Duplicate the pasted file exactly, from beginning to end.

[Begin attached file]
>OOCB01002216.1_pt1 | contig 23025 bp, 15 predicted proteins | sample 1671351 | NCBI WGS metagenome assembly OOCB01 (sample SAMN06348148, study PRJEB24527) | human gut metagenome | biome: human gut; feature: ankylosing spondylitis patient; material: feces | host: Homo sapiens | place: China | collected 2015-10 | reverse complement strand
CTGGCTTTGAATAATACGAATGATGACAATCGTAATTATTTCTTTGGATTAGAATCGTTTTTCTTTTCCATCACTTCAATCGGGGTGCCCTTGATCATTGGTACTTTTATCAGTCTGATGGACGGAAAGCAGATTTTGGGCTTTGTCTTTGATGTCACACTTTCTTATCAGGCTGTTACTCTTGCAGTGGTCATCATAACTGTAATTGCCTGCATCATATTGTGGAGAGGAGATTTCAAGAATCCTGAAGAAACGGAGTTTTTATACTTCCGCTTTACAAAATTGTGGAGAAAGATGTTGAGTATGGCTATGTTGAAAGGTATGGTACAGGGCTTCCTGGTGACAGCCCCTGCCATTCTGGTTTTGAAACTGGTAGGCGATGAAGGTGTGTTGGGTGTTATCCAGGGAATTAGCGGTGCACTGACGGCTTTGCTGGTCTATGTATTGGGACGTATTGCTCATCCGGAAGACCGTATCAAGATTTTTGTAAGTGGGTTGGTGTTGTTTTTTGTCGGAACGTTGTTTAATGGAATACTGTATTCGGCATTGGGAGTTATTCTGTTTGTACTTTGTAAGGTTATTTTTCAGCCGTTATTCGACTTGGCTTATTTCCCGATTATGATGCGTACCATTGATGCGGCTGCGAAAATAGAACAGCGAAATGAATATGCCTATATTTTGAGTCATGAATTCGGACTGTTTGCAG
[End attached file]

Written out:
>OOCB01002216.1_pt1 | contig 23025 bp, 15 predicted proteins | sample 1671351 | NCBI WGS metagenome assembly OOCB01 (sample SAMN06348148, study PRJEB24527) | human gut metagenome | biome: human gut; feature: ankylosing spondylitis patient; material: feces | host: Homo sapiens | place: China | collected 2015-10 | reverse complement strand
CTGGCTTTGAATAATACGAATGATGACAATCGTAATTATTTCTTTGGATTAGAATCGTTTTTCTTTTCCATCACTTCAATCGGGGTGCCCTTGATCATTGGTACTTTTATCAGTCTGATGGACGGAAAGCAGATTTTGGGCTTTGTCTTTGATGTCACACTTTCTTATCAGGCTGTTACTCTTGCAGTGGTCATCATAACTGTAATTGCCTGCATCATATTGTGGAGAGGAGATTTCAAGAATCCTGAAGAAACGGAGTTTTTATACTTCCGCTTTACAAAATTGTGGAGAAAGATGTTGAGTATGGCTATGTTGAAAGGTATGGTACAGGGCTTCCTGGTGACAGCCCCTGCCATTCTGGTTTTGAAACTGGTAGGCGATGAAGGTGTGTTGGGTGTTATCCAGGGAATTAGCGGTGCACTGACGGCTTTGCTGGTCTATGTATTGGGACGTATTGCTCATCCGGAAGACCGTATCAAGATTTTTGTAAGTGGGTTGGTGTTGTTTTTTGTCGGAACGTTGTTTAATGGAATACTGTATTCGGCATTGGGAGTTATTCTGTTTGTACTTTGTAAGGTTATTTTTCAGCCGTTATTCGACTTGGCTTATTTCCCGATTATGATGCGTACCATTGATGCGGCTGCGAAAATAGAACAGCGAAATGAATATGCCTATATTTTGAGTCATGAATTCGGACTGTTTGCAG